Health

Pregnancy stress affects child’s personality

 

 

 

 

 

 

Maternal stress during the second trimester of pregnancy can affect the developing nerve system of the fetus, both before and after delivery, with consequent effects on the personality of the child, such as less ability to regulate emotions.

This conclusion results in an American study published in the scientific paper Development and Psychopathology. Researchers at the University of California, San Francisco, looked at the low-to-moderate levels of anxiety of 151 women who lived between the 12th and the 24th week of pregnancy.

Scientists watched women throughout pregnancy and postpartum and compared their reported levels of anxiety during pregnancy to the observed levels of anxiety in the newborn when it was six months old. In particular, the baby’s heart rate was recorded while the mothers looked at the face for interaction or were resting for two minutes after they had been playing for a while with them.

Mothers reported the number of stressful events they had experienced during pregnancy, such as illness, relationship problems, legal issues and home difficulties. Mothers with the highest number of stressful events were 22% more reactive than those of women who reported the smallest number of stressful events.

“The high reactivity that depicted in high heart rate fluctuations coupled with respiratory rate is indicative of a greater reduction in parasympathetic nervous system activity in a challenge,” explains the lead author of the study, Dr. Nicolas Bush.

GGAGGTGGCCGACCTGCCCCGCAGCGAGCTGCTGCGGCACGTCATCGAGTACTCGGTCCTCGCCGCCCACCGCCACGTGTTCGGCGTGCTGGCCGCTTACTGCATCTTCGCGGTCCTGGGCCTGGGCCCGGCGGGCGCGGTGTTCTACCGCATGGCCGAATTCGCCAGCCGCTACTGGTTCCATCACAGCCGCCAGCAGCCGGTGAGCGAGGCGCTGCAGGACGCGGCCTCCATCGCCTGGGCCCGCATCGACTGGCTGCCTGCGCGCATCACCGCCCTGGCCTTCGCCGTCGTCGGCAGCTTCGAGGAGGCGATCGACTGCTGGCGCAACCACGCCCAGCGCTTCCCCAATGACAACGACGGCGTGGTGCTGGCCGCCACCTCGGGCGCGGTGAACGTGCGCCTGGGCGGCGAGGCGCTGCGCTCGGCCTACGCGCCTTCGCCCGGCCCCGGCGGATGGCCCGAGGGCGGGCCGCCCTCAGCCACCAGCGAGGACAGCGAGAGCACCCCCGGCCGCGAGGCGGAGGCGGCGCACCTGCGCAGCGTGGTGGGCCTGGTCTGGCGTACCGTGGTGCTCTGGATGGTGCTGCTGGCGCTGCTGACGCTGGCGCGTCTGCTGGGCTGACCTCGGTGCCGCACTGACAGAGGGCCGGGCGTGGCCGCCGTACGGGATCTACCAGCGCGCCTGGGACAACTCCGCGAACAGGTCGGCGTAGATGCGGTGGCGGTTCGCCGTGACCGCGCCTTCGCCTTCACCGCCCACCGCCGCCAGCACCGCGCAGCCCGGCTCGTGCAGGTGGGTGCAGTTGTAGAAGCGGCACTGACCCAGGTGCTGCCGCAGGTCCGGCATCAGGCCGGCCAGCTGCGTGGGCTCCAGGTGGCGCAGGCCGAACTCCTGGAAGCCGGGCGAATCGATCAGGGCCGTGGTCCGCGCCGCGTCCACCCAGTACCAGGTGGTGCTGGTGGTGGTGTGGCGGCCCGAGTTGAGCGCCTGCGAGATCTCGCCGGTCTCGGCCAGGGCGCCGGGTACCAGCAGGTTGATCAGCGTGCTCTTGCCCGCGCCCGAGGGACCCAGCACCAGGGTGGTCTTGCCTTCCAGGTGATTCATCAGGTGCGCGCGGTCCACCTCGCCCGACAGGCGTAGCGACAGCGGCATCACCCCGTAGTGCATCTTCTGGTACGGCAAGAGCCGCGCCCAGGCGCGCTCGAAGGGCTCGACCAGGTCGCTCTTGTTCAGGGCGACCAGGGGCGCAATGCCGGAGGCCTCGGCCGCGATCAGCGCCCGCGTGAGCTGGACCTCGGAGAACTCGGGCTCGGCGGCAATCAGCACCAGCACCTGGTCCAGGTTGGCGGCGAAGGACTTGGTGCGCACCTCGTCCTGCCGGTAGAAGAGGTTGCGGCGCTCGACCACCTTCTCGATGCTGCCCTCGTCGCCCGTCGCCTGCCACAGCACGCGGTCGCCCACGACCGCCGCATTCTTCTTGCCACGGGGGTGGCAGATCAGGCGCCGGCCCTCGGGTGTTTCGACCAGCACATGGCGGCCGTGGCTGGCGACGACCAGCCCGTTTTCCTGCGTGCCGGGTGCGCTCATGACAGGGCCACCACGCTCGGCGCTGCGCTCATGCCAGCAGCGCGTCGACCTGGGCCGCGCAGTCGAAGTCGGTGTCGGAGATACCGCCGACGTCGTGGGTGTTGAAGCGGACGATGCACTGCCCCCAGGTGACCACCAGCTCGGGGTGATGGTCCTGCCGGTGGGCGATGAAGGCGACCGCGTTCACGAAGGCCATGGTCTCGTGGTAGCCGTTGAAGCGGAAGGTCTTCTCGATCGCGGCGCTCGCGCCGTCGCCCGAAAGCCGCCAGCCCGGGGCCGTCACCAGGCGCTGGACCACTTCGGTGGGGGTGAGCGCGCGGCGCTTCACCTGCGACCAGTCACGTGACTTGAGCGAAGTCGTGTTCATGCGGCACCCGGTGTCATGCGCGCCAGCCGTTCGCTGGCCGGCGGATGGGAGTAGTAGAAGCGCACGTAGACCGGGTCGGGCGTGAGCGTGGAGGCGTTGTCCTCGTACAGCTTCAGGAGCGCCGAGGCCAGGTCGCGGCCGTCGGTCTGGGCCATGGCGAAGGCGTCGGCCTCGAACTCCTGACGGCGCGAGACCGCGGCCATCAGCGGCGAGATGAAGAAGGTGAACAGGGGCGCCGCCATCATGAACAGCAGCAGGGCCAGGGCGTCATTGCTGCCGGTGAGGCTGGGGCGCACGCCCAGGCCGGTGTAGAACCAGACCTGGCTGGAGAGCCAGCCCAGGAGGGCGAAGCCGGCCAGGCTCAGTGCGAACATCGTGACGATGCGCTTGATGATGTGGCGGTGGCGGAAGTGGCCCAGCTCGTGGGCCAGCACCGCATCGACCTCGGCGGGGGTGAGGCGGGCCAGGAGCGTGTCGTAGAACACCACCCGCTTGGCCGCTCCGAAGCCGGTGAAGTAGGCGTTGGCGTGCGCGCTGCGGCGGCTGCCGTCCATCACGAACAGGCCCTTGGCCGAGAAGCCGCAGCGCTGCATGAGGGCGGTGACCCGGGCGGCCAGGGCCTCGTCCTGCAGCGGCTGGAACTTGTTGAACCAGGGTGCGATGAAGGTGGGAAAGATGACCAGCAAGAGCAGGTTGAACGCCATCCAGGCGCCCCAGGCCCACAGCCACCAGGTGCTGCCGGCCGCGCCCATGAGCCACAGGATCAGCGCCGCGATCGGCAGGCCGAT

The parasympathetic nervous system gives the body the ability to rest and contributes to digesting food, slowing down heartbeat while increasing the activity of the glands and the gastrointestinal system.

“This is not automatically good or bad, but it is known that children are at risk of various psychopathological problems, namely anxiety and depression, as well as disruptive behavior, especially if they have lived in negative family and school environments.”

Finally, the questionnaires completed by 151 mothers showed that those with the highest levels of anxiety in pregnancy and postpartum had acquired children with lower levels of mood for approaching and interacting with the outside environment as well as laughing or smiling. They also had lower levels of self-regulation, ability to control their feelings, compared to children born to mothers with less stress during and after pregnancy.